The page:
Since 2014 the offshore gas industry has circumvented the direct requirements of the EPBC Act due to changes that allow approvals to be managed by the National Offshore Petroleum Safety and Environmental Management Authority, NOPSEMA, with a proposal to streamline offshore petroleum and greenhouse gas activity environmental approvals in Australia. This green-light approach to the industry was specifically flagged for reform by Graeme Samuel in the Samuel review of the EPBC Act and has been the subject of two recent Federal Court cases. The Federal Court cases confirm that consultation with First Nations people with a connection with the land is a requirement for NOPSEMA to accept environmental reports for offshore gas projects. But now, in the wake of those decisions, the government is presenting this current bill to, essentially, circumvent that.

Today we see a bill that seeks to further water down the EPBC Act and the First Nation communities consultation requirements of the Offshore Petroleum and Greenhouse Gas Storage Act. I'm sure many members in this place didn't listen particularly closely, but, as we in the crossbench listened to the second reading speech of the minister and in our face-to-face briefing, you would think there was nothing to see here—'Move along. This legislation is all fine.' But the bill does so much more than what was first obvious.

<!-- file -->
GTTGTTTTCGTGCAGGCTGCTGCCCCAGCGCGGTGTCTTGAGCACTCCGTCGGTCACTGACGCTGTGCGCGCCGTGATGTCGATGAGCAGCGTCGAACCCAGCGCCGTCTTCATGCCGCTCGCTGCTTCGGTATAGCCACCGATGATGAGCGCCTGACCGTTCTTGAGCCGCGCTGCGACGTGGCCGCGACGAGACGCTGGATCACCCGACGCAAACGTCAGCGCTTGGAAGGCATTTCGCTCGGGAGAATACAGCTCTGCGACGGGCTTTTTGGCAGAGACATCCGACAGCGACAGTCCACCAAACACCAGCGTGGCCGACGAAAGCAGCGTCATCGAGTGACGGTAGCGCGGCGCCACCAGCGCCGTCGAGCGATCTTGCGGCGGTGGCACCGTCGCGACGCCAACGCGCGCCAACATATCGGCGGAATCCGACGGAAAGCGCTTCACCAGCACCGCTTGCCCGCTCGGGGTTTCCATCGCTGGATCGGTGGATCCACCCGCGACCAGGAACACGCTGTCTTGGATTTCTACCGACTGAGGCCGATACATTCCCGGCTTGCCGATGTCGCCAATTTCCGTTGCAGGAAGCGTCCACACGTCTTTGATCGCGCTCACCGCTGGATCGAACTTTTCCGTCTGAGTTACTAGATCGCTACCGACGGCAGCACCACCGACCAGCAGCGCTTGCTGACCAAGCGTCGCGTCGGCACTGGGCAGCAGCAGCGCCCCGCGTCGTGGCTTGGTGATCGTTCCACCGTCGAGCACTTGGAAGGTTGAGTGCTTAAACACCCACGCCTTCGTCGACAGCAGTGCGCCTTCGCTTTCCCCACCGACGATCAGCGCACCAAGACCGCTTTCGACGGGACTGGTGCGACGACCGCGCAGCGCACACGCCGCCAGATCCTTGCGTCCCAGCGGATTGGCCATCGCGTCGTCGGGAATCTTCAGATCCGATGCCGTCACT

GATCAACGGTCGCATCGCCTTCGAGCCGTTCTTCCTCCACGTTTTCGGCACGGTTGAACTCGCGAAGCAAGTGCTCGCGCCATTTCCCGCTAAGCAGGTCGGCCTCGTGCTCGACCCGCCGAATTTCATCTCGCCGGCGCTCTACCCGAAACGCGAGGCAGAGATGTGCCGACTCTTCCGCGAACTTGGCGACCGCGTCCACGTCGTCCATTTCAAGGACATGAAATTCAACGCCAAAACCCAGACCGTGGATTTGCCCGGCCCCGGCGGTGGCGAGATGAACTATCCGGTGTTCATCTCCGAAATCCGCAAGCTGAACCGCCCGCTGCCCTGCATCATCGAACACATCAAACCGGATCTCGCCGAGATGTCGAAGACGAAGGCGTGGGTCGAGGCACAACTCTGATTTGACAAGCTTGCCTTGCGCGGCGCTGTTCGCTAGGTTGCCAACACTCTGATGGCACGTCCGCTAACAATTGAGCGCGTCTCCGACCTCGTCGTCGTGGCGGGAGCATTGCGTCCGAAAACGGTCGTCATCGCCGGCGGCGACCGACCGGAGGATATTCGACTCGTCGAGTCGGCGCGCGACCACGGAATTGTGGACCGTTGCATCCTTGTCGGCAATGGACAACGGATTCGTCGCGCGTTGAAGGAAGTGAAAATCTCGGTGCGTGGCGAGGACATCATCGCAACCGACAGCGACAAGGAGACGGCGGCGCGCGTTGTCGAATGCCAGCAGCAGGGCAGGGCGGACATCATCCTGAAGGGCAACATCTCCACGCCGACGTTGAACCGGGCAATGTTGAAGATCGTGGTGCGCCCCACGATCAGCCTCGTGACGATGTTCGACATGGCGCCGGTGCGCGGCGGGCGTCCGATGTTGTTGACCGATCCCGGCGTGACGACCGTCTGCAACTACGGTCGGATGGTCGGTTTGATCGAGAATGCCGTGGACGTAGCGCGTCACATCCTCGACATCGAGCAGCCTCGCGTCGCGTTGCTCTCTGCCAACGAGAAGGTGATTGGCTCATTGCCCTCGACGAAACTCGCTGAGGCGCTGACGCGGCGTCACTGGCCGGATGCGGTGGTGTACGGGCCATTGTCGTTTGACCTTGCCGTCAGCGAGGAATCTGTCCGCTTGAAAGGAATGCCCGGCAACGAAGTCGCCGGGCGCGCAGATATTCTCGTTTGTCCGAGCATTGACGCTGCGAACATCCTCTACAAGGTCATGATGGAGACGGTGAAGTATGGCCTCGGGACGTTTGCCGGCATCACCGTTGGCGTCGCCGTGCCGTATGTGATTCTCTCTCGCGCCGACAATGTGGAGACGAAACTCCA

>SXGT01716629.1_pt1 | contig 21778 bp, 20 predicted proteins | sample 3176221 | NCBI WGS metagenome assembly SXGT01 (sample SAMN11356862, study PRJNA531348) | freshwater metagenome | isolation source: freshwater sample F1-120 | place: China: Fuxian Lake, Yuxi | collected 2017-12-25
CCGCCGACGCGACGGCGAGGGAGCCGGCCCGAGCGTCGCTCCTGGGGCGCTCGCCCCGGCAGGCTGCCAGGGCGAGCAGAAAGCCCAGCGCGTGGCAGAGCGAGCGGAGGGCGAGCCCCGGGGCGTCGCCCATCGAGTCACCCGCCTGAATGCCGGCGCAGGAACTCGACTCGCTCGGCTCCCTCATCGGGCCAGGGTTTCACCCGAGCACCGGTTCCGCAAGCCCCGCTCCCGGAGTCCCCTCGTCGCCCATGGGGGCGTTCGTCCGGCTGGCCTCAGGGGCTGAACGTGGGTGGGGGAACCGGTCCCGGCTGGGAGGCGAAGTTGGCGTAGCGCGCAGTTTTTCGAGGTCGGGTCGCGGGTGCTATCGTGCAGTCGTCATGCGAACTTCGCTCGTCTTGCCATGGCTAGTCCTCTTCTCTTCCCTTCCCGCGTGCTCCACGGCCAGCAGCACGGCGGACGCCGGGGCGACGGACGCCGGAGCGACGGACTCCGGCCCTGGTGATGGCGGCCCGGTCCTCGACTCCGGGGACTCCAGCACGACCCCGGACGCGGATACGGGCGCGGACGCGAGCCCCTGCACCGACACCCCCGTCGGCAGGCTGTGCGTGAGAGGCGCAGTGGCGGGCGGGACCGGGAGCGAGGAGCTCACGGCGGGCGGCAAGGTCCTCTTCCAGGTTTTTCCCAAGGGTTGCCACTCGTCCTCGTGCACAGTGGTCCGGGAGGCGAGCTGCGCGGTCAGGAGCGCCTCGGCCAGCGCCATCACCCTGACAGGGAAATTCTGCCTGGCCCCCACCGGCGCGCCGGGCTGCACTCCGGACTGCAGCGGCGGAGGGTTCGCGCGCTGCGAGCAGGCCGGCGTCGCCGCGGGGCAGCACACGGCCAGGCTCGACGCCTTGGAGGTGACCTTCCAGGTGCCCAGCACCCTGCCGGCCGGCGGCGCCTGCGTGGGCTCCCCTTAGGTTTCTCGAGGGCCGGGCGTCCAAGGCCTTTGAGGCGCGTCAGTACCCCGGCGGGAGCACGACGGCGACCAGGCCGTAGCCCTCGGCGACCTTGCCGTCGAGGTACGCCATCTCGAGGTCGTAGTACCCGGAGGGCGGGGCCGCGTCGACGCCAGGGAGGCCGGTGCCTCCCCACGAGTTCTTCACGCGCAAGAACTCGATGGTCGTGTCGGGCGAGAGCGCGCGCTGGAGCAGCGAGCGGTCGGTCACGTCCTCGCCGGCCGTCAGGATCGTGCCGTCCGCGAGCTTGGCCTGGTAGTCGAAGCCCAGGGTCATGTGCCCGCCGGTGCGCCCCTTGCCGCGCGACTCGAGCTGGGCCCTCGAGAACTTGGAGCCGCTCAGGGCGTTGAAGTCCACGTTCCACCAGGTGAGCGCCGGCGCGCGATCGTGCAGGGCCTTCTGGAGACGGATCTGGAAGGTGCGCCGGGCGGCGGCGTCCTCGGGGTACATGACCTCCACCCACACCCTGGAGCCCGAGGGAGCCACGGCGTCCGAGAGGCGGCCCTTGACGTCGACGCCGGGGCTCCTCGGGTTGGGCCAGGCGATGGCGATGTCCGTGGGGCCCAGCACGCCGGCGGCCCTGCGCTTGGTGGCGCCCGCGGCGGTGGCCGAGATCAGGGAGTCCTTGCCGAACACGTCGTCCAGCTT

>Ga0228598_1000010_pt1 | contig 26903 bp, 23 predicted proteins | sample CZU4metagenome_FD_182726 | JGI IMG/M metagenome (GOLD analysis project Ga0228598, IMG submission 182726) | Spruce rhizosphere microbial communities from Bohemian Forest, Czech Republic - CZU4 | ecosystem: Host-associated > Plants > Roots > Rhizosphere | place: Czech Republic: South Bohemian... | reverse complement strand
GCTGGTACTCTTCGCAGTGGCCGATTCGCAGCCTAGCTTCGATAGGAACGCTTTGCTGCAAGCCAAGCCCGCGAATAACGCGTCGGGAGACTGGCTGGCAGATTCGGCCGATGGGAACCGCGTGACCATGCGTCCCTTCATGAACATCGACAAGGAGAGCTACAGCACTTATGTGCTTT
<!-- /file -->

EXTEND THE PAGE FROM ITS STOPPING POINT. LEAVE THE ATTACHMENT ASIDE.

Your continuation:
It contains part 2, schedule 2, which appears to be in response to the Federal Court decision that the Offshore Petroleum and Greenhouse Gas Storage Act requires First Nations people with a connection to land to be consulted with. So the bill before us now is a deliberate attempt to placate gas companies by amending the law that requires First Nations communities to be consulted.

It is quite incredible that the same party of government that brought forward a referendum for First Nations voices to be heard is now the party that has introduced legislation to circumvent those voices for communities. It's quite outrageous. It's quite incredible that we stand in this place knowing that so many members campaigned to their communities for First Nations people to be recognised in our Constitution and, through a Voice to parliament, to be heard and to be able to engage in legislation in a meaningful way.